Use: Simple pendulum, velocity, acceleration
Materials: Athletic and laboratory stopwatches from markets, digital wristwatches
A.47 Test Tubes
A.47.1 Plastic Test Tubes
Use: To heat materials without a direct flame, to combine solutions
Materials: 10 mL syringes, matches
Procedure: Remove the needle and plunger from 10 mL syringes. Heat the end of the shell with a match until it melts. Press the molten end against a flat surface (like the end of the plunger) to fuse it closed. If the tube leaks, fuse it again. Test tubes made this way may be heated in a water bath up to boiling, hot enough for most experiments.
A.47.2 For Thermal Decomposition
See Deflagrating Spoon (p. 211).
A.48 Test Tube Brush
Use: Cleaning test tubes
Materials: Sisal, wire
Procedure: Twist the wire around the sisal as shown or put a little sand in the test tube as an abrasive.
A.49 Test Tube Holder / Tongs
Use: To handle test tubes
Materials: Wooden clothespins, stiff wire, strip of paper or cloth
Procedure: Use clothespins or stiff wire for prolonged heating, or strips of paper or cloth for short-term heating.
A.50 Test Tube Racks
Use: To hold test tubes vertically in place
Materials: Wire grid from local gardening store, styrofoam block, plastic bottle, sand, knife Procedure: Fold a sheet of wire grid to make a table; punch holes in a piece of styrofoam; cut a plastic bottle in half and fill it with sand to increase stability. Or cut a plastic bottle along its vertical axis and rest the two cut edges on a flat surface. Cut holes into it for the test tubes.
A.51 Tripod Stands
Use: For supporting containers above heat sources, for elevating items
Materials: Stiff wire, metal rods, tin can
Procedure: Join bent pieces of thick wire together. Or cut the sides of a tin can to leave 3 legs.
A.52 Volumetric “Glass”ware
A.53 Wash Bottle
Use: Washing hands after experiments
Materials: Water bottle, detergent, needle
Procedure: Put a hole in the cap of a water bottle using a syringe needle.
A.54 Water Bath
Use: To heat substances without using a direct flame
Materials: Heat Sources, water, cooking pot
Procedure: Bring water to a boil in a small aluminum pot, then place the test tubes in the water to heat the substance inside the test tube. Prevent test tubes from falling over by clamping with clothespins or placing parallel wires across the container.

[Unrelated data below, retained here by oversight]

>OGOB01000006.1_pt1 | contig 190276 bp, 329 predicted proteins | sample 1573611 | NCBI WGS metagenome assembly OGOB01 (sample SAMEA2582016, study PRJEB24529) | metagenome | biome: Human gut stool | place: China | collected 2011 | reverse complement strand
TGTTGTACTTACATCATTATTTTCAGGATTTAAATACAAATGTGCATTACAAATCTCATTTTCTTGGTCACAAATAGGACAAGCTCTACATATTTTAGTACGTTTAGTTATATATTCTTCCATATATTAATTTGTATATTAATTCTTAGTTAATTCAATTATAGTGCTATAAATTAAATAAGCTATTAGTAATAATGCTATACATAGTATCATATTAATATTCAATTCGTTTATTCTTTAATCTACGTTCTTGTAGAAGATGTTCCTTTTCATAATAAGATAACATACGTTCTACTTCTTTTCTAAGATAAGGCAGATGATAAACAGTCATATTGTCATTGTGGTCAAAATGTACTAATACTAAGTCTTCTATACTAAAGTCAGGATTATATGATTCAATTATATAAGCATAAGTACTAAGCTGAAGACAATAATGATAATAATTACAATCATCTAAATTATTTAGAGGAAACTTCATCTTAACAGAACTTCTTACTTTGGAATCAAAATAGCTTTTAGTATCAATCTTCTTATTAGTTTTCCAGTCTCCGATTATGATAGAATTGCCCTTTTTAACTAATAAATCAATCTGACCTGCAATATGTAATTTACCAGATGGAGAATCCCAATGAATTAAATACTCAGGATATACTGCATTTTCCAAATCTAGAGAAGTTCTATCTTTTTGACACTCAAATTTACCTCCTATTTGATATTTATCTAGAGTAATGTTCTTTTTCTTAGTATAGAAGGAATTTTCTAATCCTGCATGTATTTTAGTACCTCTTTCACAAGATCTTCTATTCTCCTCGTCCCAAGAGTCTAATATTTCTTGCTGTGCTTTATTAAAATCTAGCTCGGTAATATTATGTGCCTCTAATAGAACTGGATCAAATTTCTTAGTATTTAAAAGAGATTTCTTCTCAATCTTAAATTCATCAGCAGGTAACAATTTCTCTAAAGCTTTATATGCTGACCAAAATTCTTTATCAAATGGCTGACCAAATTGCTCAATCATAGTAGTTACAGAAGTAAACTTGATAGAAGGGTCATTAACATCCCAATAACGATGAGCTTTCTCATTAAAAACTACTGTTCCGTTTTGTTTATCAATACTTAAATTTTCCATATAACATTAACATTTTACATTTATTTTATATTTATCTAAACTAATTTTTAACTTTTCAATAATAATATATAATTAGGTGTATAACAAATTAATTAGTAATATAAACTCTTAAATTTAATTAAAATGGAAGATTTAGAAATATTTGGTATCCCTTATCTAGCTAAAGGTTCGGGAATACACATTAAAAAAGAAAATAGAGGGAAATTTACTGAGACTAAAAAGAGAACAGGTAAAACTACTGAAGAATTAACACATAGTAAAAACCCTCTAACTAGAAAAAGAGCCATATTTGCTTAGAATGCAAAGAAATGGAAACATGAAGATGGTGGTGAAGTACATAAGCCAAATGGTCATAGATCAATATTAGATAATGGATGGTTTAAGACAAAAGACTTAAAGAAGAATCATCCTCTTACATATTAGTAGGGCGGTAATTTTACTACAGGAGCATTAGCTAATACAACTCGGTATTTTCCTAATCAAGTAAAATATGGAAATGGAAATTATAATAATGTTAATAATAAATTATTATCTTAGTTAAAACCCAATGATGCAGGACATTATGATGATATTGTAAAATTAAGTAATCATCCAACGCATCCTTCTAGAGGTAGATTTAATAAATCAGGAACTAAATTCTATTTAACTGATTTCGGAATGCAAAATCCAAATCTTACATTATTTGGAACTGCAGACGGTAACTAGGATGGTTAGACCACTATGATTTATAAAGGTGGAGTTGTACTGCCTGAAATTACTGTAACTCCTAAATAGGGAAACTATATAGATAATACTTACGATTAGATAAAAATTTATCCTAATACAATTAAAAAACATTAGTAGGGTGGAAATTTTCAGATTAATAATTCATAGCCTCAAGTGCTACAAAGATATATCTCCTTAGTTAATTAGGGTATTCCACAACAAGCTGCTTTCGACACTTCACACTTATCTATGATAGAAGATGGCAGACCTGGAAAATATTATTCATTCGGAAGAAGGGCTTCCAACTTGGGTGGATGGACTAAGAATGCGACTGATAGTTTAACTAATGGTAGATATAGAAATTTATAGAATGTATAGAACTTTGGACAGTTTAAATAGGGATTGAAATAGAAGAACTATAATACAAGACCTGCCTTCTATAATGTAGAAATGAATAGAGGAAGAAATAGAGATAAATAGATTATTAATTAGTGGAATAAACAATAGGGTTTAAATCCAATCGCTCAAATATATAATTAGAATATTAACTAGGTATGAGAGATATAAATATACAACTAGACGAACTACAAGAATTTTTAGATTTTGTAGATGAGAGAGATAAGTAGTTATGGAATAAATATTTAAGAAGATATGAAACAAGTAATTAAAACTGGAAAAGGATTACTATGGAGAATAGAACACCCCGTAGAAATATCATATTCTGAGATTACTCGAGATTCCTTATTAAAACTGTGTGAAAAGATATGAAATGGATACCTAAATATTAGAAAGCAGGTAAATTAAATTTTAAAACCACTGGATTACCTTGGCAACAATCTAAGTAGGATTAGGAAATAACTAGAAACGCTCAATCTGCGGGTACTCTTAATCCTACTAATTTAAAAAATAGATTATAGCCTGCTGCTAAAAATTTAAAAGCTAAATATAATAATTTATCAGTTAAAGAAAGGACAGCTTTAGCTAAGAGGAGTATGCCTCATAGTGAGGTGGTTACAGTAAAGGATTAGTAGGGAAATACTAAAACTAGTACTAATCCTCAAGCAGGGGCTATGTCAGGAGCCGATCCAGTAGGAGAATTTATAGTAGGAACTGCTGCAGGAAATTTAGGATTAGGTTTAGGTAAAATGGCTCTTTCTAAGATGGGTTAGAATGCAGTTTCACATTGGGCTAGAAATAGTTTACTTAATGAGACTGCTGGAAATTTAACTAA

A.55.1 Crude Weights
Use: Concept of units, mass, weight
Materials: Batteries, coins, glass marbles from town, etc.
Procedure: Use objects of unknown mass to create new units and impart the concept of unit measure.
A.55.2 Adding Weight in Known Intervals
Use: Hooke’s Law practical
Materials: Water bottles, syringe
Procedure: Consider “zero added mass” the displacement of the pan with an empty water bottle. Then add masses of water in g equal to their volumes in mL (e.g. 50 mL = 50 g).
A.55.3 Precise Weights
Materials: Plastic bags, sand, stones, 250 mL water bottles (all identical), tape, pen
Procedure: Use a beam balance and known masses at a market or nearby school to measure exact masses of bags of sand or stones. Use a marker pen to mark the masses on the bags.
If using water, use a beam balance from a nearby school to measure the exact mass of an empty water bottle. Add a volume of water in mL equal to the mass in g needed to reach a desired total mass. (The density of water is 1.0 g/mL.) This can be done precisely by using a plastic syringe. Label the bottle with tape and a pen.
A.56 White Tiles
Materials: White paper
Procedure: If students are using syringes as burettes, they can also hold their flask up against a white wall.
A.57.1 Connecting Wires
Use: Connecting circuit components, current electricity
Materials: Speaker wire, knife
Procedure: Speaker wire can be found at any hardware store or taken from old appliances - the pairs of colored wires brained together. Strip using a knife, scissors or a wire stripper.
A.57.2 Specific Gauge Wire
Use: Electrical components, motors, transformers, simple generators
Materials: Copper wire without plastic covering (transformer wire), knife/scissors, matches
Procedure: Scrape or burn off the insulating varnish at any points you wish to make electrical contact. These wires come in a variety of diameters (gauges). A useful chart for converting diameter to gauge may be found at http://www.dave-cushman.net/elect/wiregauge.html. If the wire is sold by weight, you can find the length if you know the diameter - the density of copper metal at room temperature is 8.94 g/cm3. For example, with 0.375 mm wire, 250 g is about 63 metres.
A.58 Wire Gauze
Use: Placing objects over heat
Materials: Tin can lid
Procedure: Poke holes in a tin can lid.
A.59 "Science Shillings"